June 26, 2014

Photo Credit:

Artist’s Work:

Kim Bernard


North Berwick, Maine



Kim Bernard’s sculptures and installations are shown in exhibits including: the Portland Museum of Art, Currier Museum of Art, Fuller Craft Museum, Colby College Museum of Art, Art Complex Museum, Saco Museum and UNH Museum of Art.  Reviewed in the Boston Globe, Art News, and 100 Artists of New England, Bernard recently received the 2011 Piscataqua Region Artist Advancement Grant.  She received her BFA from Parsons in 1987, her MFA from Mass Art in 2010 and currently teaches at the Maine College of Art and Plymouth State University.  Bernard offers workshops nationally as a visiting artist but makes her home and work in Maine.


Consenses Interview with Sally Taylor:

What made you want to participate in this project? 
I was intrigued by the mystery and possibilities of the project.  Knowing that my contribution would be a link in the chain and that I would only be informed by the link that preceded me, like a grand Exquisite Corpse, was both challenging and inviting.  I knew this project would ask that I work in an unfamiliar way and that I would need to get out of my comfort zone to generate ideas.  I also liked the ego-less-ness of the project, not knowing who I’d be working with, where the work would be exhibited and what would come of the body of work was humbling.

What was your first reaction to the film? (thoughts, emotions, memories, tastes, smells etc?) 
There’s a dreamy quality to the film, a mesh of parts and pieces that are unclear which allowed me to make up my own narrative.  There’s certainly mystery.  I was left with many questions.  The overall emotion is serenity, it’s sensual, contemplative and reflective.

If you had to choose one word to sum up the film what would it be? 

What emotion did the film elicit?  

What was the film about in your mind? (Did it tell a story? Evoke a memory Etc.) 
A woman decides to take a Sunday morning walk in a park on the outskirts of an unfamiliar French city.  She sees, hears and touches fully because everything’s new, fresh and unfamiliar.  An adolescent girl from the neighborhood, who has an imaginative, almost tricksterish nature, amuses herself by “playing” with the woman, performing for her, ducking in and out of sight.  The woman catches on and agrees to play along.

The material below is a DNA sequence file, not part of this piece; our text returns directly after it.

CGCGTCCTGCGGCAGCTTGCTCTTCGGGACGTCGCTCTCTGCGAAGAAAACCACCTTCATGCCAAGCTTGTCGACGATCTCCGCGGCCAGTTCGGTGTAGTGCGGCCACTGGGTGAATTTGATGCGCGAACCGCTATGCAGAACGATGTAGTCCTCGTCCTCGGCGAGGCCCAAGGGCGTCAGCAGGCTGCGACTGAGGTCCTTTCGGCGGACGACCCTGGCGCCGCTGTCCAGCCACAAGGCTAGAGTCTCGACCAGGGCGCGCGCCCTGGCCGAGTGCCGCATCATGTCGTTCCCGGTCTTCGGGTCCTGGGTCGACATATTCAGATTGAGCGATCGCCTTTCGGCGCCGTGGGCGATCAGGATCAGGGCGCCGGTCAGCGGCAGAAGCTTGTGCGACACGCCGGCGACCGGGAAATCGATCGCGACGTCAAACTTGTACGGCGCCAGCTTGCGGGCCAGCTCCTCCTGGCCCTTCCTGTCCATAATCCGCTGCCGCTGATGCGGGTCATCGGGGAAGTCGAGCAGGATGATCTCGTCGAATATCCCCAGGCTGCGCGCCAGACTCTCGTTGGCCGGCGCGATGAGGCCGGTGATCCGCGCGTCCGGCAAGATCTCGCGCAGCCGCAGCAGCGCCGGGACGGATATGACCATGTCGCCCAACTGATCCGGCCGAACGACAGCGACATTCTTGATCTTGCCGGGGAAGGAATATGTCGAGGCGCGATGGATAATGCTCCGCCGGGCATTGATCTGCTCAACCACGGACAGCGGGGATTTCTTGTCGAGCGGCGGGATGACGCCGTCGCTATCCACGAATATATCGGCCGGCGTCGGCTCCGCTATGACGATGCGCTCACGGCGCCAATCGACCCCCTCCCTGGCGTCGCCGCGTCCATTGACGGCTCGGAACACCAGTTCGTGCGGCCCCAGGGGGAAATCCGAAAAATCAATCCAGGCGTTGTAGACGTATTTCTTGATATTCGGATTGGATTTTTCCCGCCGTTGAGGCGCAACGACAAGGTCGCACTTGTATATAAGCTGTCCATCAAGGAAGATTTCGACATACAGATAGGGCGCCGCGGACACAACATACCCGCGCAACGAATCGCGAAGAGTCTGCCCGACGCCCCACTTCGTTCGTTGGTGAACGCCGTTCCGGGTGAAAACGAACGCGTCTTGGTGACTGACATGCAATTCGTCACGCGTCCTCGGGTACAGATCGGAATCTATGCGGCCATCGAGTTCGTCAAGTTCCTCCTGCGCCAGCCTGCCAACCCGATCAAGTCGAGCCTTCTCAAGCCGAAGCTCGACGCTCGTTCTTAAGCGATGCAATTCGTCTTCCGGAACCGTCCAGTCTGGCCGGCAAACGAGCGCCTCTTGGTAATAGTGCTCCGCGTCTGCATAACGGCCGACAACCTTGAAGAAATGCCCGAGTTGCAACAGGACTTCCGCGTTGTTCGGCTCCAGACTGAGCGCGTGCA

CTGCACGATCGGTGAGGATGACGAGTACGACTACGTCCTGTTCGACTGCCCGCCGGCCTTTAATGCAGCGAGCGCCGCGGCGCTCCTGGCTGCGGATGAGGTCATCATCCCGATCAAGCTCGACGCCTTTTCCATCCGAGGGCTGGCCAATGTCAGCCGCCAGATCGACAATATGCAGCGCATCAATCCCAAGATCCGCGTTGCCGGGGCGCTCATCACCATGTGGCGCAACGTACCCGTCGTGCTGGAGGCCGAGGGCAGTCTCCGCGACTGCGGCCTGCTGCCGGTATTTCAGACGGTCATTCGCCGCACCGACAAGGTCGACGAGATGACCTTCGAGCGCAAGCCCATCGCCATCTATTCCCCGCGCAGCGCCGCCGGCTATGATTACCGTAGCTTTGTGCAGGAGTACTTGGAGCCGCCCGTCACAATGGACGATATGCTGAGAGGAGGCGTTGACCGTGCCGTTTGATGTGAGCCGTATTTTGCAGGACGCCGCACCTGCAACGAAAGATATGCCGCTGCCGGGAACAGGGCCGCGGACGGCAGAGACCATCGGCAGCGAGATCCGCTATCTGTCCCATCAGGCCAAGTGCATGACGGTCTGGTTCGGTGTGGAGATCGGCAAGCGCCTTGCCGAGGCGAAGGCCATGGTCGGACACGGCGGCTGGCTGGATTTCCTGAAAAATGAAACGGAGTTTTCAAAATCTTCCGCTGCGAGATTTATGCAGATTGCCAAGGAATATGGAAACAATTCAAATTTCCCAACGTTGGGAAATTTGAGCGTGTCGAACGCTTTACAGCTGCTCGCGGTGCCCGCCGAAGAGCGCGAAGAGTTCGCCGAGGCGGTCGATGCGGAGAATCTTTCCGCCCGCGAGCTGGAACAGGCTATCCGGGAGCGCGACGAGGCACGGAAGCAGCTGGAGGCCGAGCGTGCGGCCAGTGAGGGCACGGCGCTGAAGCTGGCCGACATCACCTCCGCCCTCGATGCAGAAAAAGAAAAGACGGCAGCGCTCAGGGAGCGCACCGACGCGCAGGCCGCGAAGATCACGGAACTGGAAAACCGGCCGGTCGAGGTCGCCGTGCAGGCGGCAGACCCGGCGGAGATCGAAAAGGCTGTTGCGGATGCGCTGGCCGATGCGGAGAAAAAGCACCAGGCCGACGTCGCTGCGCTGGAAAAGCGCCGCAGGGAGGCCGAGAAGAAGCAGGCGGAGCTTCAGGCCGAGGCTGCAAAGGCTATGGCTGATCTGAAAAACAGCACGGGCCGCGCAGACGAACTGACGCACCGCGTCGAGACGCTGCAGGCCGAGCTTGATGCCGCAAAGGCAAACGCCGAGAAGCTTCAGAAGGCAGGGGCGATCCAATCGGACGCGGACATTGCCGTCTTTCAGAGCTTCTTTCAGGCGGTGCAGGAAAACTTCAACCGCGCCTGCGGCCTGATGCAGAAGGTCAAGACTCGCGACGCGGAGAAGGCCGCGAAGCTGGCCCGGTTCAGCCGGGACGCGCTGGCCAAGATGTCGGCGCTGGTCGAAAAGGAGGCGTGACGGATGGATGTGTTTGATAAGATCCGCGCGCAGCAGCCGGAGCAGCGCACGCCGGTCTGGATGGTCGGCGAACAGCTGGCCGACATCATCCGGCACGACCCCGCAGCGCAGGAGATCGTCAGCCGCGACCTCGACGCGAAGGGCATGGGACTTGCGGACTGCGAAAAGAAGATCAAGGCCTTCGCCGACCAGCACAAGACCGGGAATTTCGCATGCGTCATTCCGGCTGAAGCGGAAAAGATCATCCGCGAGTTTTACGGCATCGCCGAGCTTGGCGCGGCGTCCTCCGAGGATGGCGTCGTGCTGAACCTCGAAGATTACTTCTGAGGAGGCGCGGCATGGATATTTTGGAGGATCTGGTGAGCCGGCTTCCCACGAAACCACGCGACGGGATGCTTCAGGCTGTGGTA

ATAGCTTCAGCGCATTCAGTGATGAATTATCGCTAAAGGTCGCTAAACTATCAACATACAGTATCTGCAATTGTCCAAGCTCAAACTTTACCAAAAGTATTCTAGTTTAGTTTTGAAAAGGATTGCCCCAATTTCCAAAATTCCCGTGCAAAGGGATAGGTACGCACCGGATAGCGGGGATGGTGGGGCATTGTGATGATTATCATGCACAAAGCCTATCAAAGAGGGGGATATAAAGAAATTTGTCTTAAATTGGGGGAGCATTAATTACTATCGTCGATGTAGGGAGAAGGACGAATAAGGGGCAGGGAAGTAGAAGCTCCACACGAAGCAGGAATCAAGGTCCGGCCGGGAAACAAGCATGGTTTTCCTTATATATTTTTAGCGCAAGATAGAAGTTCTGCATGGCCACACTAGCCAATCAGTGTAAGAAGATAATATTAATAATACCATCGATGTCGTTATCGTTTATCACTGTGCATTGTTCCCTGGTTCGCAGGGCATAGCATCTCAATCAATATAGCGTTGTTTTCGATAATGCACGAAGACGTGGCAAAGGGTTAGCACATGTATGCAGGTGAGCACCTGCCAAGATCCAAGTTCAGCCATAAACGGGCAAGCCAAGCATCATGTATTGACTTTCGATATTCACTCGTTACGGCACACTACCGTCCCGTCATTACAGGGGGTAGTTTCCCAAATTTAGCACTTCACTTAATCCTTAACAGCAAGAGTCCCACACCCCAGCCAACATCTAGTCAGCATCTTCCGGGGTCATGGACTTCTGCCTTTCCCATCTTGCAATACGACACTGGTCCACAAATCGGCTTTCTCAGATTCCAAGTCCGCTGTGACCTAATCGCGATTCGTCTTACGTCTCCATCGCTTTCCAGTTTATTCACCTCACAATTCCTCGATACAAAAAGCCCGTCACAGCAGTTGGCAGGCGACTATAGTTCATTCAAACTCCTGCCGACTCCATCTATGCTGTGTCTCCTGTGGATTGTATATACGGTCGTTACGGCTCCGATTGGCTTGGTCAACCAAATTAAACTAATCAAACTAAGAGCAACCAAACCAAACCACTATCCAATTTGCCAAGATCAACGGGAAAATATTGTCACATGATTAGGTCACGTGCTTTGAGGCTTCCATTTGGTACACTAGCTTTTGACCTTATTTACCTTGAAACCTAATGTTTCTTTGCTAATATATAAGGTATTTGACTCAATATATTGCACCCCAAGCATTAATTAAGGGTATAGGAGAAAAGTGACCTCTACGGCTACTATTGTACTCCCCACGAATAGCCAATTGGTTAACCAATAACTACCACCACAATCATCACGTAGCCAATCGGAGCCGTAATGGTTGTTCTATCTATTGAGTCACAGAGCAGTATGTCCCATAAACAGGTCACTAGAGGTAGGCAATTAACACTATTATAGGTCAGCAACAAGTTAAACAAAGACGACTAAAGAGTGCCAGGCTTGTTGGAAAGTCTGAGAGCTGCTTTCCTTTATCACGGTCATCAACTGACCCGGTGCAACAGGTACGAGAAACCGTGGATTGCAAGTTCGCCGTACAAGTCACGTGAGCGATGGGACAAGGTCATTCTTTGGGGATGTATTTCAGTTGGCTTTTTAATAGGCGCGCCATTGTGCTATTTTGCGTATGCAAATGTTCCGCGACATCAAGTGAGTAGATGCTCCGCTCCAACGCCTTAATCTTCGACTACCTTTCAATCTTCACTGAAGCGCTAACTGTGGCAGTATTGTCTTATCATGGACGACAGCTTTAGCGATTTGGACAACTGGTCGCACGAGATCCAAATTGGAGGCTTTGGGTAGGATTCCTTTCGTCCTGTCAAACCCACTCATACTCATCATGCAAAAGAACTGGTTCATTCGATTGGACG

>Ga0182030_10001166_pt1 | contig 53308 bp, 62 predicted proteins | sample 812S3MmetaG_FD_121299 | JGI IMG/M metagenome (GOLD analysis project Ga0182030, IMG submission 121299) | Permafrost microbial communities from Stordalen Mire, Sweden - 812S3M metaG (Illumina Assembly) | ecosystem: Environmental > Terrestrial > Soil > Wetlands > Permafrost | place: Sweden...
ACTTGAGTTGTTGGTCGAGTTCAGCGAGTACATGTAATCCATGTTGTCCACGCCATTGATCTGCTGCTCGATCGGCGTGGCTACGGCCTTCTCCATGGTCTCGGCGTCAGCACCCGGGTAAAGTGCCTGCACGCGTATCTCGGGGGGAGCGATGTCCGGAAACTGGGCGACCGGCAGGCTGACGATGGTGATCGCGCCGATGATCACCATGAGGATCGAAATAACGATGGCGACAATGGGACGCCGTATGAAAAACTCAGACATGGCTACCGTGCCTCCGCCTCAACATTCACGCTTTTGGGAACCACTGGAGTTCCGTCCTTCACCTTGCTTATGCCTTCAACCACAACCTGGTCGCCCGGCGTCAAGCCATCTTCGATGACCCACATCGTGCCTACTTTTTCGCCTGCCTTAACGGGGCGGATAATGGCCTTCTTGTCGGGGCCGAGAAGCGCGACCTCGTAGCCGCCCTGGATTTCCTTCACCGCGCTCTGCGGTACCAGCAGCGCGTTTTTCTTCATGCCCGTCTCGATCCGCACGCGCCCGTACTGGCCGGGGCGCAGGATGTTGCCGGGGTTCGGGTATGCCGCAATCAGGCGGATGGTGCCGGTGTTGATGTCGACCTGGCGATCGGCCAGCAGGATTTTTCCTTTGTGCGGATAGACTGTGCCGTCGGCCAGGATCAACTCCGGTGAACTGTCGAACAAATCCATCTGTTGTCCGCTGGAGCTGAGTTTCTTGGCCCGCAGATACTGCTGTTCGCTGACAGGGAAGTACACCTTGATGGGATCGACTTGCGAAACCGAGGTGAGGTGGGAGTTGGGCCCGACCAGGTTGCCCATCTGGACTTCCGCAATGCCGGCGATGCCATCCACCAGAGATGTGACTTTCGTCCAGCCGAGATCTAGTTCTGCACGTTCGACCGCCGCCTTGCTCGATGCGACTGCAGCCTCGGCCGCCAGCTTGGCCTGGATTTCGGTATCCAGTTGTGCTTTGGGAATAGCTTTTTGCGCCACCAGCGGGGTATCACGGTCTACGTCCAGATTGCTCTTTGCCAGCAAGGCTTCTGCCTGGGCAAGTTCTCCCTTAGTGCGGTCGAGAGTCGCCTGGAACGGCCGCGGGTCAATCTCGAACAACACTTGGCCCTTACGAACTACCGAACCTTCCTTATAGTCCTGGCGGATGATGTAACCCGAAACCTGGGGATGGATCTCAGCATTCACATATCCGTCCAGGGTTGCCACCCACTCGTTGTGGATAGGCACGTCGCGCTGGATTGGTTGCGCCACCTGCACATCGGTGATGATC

Take me through each step of your process from getting the film to the creation of your sculpture. 
I wanted to use images from the film, but break them up into a mosaic or puzzle that the viewer would have to figure out and unravel, much in the way I had to figure out what was going on in the film.  There’s a tactile quality to the film (the woman with her hand in the dribbling water) that I wanted to carry into the sculpture as well.  Creating a photo mosaic that could manipulated seemed like a suitable 3 dimensional interpretation of the film.

What did you title your work and why? 
The interaction between the woman and the girl is coy, private and mutually playful.  Tete-a-Tete seemed to describe their conversation even though no words were exchanged.  The fact that it’s a French phrase addressed the European flavor of the film.  In the sculpture, the tete-a-tete, the conversation, is between you and the puzzle pieces.

What part of the sculpture came to you first? (what did you imagine you wanted to create?) 
The form came first, the mosaic of imagery came next.  I wanted to create a manipulative puzzle that the viewer had to unscramble.

How do you normally create? How was this experience different? 
My work is abstract, never figurative and never narrative.  It always involves movement which sometimes means it involves physics.  Or mark making as a record of movement.  I frequently start with a question or a curiosity I want to explore.  This prompts me to build it to see if the idea in my head is anything like what it would look like in a physical state.
This experience was different in that the impetus did not start from a question or curiosity of mine.  The genesis was of another artists interpretation of another artists interpretation.  It was far more collaborative than I typically work.  There was also a freedom in creating, that it was a one off.  I felt that there was no wrong way of doing this.

What techniques/tools did you use to help you express you’re interpretation? 
In my woodshop I used a table saw, drill and power sander.  I altered the imagery from the film in Photoshop, had it printed in an architectural laser printer and applied the prints with a polymer gel medium, then applied color with acrylic paints.

Are there certain choices you made which mean something specific to you that the observer might not know?
The observer might not know that I struggled to do a transfer process with the images that was a disaster.  The mix of latex and acrylic paint beneath the polymer gel created a chemical mix that was incompatible.  I wasted a week applying layers that eventually had to be removed.  The decision to apply the laser prints directly was out of failure to successfully transfer.

Extra credit: Did you enjoy this project? More you want to say about your experience?
Yes, then no, then yes.  I initially loved the idea of the project, then got busy with some demanding deadlines which made me put the project on the back burner, but also gave me time to process my ideas.  When I was trying to figure out the transfer process I was totally frustrated.  Then when I had success with the polymer gel application and started to see the sculpture come together, I was back to enjoying it again.

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